Now that the Beastie Boys’ new book is coming out, so are all the stories behind their songs and videos.
Turns out, there’s a pretty good one behind “Sabotage,” arguably one of their best-known tunes and best-loved videos.
And is it any surprise the song was inspired by frustration?
“We were totally indecisive about what, when, why and how to complete songs,” Ad-Rock explains in the book, which was published Oct. 30. They were working with an engineer named Mario Caldato, Jr., on Ill Communication, and Mario was “getting frustrated. That’s a really calm way of saying that he would blow a fuse and get pissed off at us and scream that we just needed to finish something, anything, a song. He would push awful instrumental tracks we made just to have something moving toward completion.”
“Sabotage” was the album’s final track, written in part to kind of rub Mario’s face in it.
Ad-Rock thought it would be fun to “write a song about how Mario was holding us all down, how he was trying to mess it all up, sabotaging our great works of art.”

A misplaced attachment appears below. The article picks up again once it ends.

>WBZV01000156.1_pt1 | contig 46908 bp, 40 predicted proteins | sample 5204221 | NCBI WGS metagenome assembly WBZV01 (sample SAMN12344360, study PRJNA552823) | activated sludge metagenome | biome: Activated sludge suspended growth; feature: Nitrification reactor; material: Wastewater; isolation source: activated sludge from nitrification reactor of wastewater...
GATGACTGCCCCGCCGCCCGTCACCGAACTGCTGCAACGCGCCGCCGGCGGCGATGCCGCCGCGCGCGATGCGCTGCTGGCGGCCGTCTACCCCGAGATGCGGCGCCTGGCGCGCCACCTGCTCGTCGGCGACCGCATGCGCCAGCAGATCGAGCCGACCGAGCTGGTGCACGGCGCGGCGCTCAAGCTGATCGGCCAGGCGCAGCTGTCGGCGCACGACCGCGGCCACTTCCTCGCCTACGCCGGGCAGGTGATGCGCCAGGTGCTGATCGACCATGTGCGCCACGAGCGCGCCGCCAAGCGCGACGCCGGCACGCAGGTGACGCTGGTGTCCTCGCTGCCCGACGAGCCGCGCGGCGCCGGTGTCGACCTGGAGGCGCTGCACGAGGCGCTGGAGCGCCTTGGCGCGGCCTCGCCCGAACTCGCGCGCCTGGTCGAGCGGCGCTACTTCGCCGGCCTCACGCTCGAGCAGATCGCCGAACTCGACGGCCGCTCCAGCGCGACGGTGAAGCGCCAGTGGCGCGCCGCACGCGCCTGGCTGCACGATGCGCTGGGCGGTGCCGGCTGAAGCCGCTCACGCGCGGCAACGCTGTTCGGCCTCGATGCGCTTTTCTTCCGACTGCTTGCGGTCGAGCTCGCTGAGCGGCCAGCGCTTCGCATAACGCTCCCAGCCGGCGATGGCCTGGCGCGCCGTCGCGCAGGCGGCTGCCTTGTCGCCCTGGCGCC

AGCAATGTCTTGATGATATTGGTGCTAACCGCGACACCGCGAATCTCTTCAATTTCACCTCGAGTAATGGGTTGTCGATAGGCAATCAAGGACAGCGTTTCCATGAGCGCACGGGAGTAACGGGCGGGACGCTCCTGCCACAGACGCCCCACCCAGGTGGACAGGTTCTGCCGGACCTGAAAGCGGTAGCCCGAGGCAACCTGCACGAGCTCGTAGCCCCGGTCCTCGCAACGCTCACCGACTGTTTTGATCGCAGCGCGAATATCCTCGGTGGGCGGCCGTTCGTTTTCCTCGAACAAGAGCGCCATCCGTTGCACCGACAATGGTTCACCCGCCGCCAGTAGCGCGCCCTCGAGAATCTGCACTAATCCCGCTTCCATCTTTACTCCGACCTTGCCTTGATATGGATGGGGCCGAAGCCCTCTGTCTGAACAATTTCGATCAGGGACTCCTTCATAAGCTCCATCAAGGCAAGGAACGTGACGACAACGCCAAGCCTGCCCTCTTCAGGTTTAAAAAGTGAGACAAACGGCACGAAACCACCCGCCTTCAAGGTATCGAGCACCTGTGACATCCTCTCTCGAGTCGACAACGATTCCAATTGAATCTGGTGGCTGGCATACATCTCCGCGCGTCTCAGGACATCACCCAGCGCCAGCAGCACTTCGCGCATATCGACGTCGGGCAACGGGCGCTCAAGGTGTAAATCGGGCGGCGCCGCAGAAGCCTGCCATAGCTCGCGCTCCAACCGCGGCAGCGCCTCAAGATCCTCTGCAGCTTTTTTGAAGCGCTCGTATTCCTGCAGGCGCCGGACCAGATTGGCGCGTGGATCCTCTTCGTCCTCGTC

And with that, a classic was born.
Then there’s the iconic video for the song, with the Beasties running around in ’70s-style cop uniforms and super awesome bad fake ‘staches.
“They wanted a spoof video with a low budget tinge, a style of another time and Dodge chases. The director would have kept to the budget if he hadn’t spilled water on the first rented camera, which he used to film underwater with only a sealed plastic bag to protect it. It would have still been OK, but he smashed the second camera during high-speed filming, which made the initial budget three times bigger (amount in words: $80,000),” according to Medium.
The whole video was pretty spontaneous: have concept, will film.
Take it from Radiohead and the Beastie Boys — sometimes things created from snark, frustration and sarcasm become things of beauty.